Accepting the Cinema Audio Society’s Filmmaker Award last week, helmer Taylor Hackford mused, “When I watch the Academy Awards, the Oscar for Best Sound always goes to the ‘boom!’ movies. Boom! Boom! The sound effects that win always have the loudest explosions.”
He went on to acknowledge that it might not be a popular opinion, and reassured the assembled sound specialists, “I don’t think it shows the subtleties of what you do. The problem is, subtlety doesn’t win.”
Hackford has a point, especially considering most recent winners in those categories: “The Hurt Locker” last year; “The Dark Knight,” “Letters From Iwo Jima,” and “Slumdog Millionaire” before it.
You can go all the way back to the very first sound winner, MGM’s 1930 “The Big House,” which ends in a 20-minute prison riot finally quelled by tear gas and machine guns. Boom! Boom!
But why stop there? Any hardcore Oscar watcher knows that the adjective “Best” might just as well be replaced by “Most.” The awards’ open secret is that nine times out of 10, it’s the amount of craft, rather than its precision or innovation, that runs off with the gold.
This was made pretty clear when a long overdue makeup Oscar was finally instituted in 1981. From the first winner “An American Werewolf in London,” Best Makeup defined itself as Most Makeup (or Most Latex), reliably handing out kudos to the aging process (“Amadeus”; “La Vie En Rose”) or to horror F/X. The nothing wrong with honoring special effects magic, of course, but it’s an oddly particular way of defining “best.”
The reason sheer effort tends to be rewarded is that when you come right down to it, Academy voters aren’t that different from you and me. They get impressed by the same things we all do. An actor may not know a lot about the intricacies of editing, but he can imagine how difficult it must be to link up so many shots in fast cuts. A screenwriter unfamiliar with costume design will certainly recognize a lot of research and sewing when she sees them.
If nothing else, you win Oscar pools by Going For the Most. Want to predict best editing? It often does match up with Best Picture when the winner is edited within an inch of its life (“Hurt Locker”; “Chicago”; “Slumdog”), but not when another pic has even More Editing going on: “The Bourne Ultimatum” out-cut “No Country For Old Men,” and “The Aviator” won the dogfight with “Million Dollar Baby.”
Bottom line, whichever movie seems to have generated the most sweat in the editing room invariably wins the prize.
The Most also tends to triumph in the category Hackford knows best of all. When it comes to honoring direction, voters tend to define “best” as whatever seems to have involved the greatest amount of work, leading to statuettes for such ambitious helmers as Bigelow, Scorsese, the Coens, Boyle — the list winds back decades.
There’s always a certain amount of consternation, if not downright outrage, when the Picture and Directing Oscars go to different films: “How can the best picture not have the best directing?!” someone invariably huffs. (Usually the Best Picture’s stiffed helmer.)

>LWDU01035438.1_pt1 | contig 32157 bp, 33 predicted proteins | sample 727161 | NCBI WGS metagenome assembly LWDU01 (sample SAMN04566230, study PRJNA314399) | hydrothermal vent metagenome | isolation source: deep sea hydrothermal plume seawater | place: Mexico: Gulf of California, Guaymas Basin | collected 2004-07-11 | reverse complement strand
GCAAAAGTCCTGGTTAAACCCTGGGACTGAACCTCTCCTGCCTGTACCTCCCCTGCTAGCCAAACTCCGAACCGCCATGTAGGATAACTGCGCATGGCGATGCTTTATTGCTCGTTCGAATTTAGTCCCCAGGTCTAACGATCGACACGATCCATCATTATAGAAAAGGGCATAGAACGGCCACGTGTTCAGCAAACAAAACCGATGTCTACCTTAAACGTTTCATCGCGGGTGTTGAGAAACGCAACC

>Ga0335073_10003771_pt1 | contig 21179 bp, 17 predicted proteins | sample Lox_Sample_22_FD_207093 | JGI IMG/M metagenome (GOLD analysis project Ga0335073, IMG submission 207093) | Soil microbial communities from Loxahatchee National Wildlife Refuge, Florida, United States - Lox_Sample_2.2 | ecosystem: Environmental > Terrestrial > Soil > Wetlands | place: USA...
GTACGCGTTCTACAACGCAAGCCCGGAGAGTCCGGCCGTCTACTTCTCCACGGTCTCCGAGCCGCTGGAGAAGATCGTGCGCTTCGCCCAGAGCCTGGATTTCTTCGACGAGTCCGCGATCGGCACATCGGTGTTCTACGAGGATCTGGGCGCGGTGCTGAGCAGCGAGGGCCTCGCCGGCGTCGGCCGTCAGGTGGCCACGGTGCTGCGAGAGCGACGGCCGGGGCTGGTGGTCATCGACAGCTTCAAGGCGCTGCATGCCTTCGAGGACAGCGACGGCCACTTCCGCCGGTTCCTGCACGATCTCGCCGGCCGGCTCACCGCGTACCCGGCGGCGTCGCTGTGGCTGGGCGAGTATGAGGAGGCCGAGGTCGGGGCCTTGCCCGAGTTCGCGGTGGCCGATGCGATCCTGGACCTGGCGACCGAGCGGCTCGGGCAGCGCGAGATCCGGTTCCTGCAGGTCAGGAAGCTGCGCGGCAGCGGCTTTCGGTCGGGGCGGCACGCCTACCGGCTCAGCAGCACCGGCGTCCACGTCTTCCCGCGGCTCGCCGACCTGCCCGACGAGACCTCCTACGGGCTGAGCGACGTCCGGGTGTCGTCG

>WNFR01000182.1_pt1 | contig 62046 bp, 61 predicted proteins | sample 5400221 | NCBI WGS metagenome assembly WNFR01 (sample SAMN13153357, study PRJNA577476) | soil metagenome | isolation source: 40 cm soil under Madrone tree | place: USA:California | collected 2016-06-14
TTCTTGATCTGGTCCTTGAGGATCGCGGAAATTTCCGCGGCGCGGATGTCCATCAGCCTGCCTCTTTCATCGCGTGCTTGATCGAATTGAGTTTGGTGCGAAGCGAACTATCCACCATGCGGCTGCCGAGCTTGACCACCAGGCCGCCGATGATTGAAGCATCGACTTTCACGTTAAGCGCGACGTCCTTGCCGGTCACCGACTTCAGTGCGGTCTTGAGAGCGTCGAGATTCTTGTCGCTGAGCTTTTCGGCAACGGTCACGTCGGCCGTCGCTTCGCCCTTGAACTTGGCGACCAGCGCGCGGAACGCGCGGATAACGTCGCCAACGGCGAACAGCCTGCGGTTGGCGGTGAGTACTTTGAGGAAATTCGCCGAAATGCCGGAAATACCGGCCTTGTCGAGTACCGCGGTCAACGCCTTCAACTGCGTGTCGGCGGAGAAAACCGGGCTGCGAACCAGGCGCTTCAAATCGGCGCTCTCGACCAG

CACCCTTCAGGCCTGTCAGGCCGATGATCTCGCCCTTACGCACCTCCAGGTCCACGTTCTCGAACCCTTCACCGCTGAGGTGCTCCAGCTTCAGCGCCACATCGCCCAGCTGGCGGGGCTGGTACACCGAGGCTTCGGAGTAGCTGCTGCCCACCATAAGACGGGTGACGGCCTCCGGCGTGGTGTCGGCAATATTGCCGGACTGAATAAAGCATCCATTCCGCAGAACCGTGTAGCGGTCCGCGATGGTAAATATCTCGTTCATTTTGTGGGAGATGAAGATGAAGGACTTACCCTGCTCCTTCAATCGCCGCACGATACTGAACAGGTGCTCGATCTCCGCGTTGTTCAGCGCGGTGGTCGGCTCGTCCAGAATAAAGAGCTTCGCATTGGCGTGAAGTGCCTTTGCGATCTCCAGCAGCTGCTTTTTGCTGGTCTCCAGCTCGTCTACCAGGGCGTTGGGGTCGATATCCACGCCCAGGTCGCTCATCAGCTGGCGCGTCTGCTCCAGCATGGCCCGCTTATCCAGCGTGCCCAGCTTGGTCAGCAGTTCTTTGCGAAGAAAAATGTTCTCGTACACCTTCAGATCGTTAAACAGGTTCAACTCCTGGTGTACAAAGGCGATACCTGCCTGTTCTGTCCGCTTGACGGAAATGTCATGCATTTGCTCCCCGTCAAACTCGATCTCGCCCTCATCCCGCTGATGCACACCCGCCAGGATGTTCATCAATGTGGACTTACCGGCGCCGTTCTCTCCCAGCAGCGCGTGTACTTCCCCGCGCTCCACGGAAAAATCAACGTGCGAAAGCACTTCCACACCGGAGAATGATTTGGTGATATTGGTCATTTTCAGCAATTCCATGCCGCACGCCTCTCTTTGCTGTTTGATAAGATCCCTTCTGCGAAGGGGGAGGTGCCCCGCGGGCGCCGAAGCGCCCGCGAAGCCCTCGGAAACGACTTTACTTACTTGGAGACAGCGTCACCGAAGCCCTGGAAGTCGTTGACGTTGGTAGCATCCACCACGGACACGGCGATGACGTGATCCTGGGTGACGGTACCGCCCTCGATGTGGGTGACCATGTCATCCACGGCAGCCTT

Easy. If you remember that Best Directing generally equals Most Directing, you can hardly be surprised when lovable, leisurely “Driving Miss Daisy” or “Shakespeare in Love” cops Best Picture while losing Direction to jagged, energetic “Born on the Fourth of July” or “Saving Private Ryan.” Boom! Boom!
(Which is why David Fincher, helmer of jagged, energetic “The Social Network,” is wise to prepare his speech even in the face of the lovable, leisurely “King’s Speech.”)
In other categories the “Most” is even more precisely defined, worth keeping in mind when weighing in on those office pools:
ACTING Sentiment can enter into it, but usually the Most Conspicuous acting walks off with the big prizes. Not that the thesping is bad (usually it’s terrific); it’s just so visible: Jamie Foxx and Philip Seymour Hoffman channeling idiosyncratic, larger-than-real-life figures; Kate Winslet and Charlize Theron pushing past the extremest emotional boundaries. It’s no wonder this year’s front-runners are all coping with speech impediments, or slicing at themselves with mirror shards or just bouncing off the walls. That’s what gets a performance noticed.
ART DIRECTION/COSTUME DESIGN Always bet on Most Lavish. Last four Costume winners: “Marie Antoinette”; “Elizabeth: The Golden Age”; “The Duchess”; “The Young Victoria.” Something of a theme there. For Art Direction: “Pan’s Labyrinth”; “Sweeney Todd”; “Benjamin Button”; “Avatar.” Bigger is better in these categories.
MUSIC Put your money on Most Catchy. Did “Love Story” or “Chariots of Fire” or “Summer of ’42” truly represent “the best substantial body of music in the form of dramatic underscoring,” to quote the rule? Wasn’t it more likely those ubiquitous hit themes that won each composer his trophy?
True, those awards came decades ago, and latter day winners do seem to demonstrate prodigious musicianship from first frame to last. But is it coincidental that besides their other values, “Up,” “Slumdog Millionaire,” “Brokeback Mountain” and “Il Postino” (to name only a few) all happened to feature memorable, hummable themes?
WRITING Whether Adapted or Original, the screenplays boasting either the Most Intricate Structure (“Crash”; “Milk”; “Slumdog Millionaire”; “Brokeback Mountain”) or Most Quotable Lines (“Juno”; “Little Miss Sunshine”; “The Departed”) usually come out on top whether Adapted or Original. (If, as expected, David Seidler and Aaron Sorkin leave the Kodak Center with statuettes in tow, they can pat themselves on the back for having given Prince Bertie and Lionel Logue such snappy retorts, and shaping the Mark Zuckerberg saga through such audacious flashbacks and flash-forwards.) When the scribe shows his hand, the hand tends to get handed an Oscar.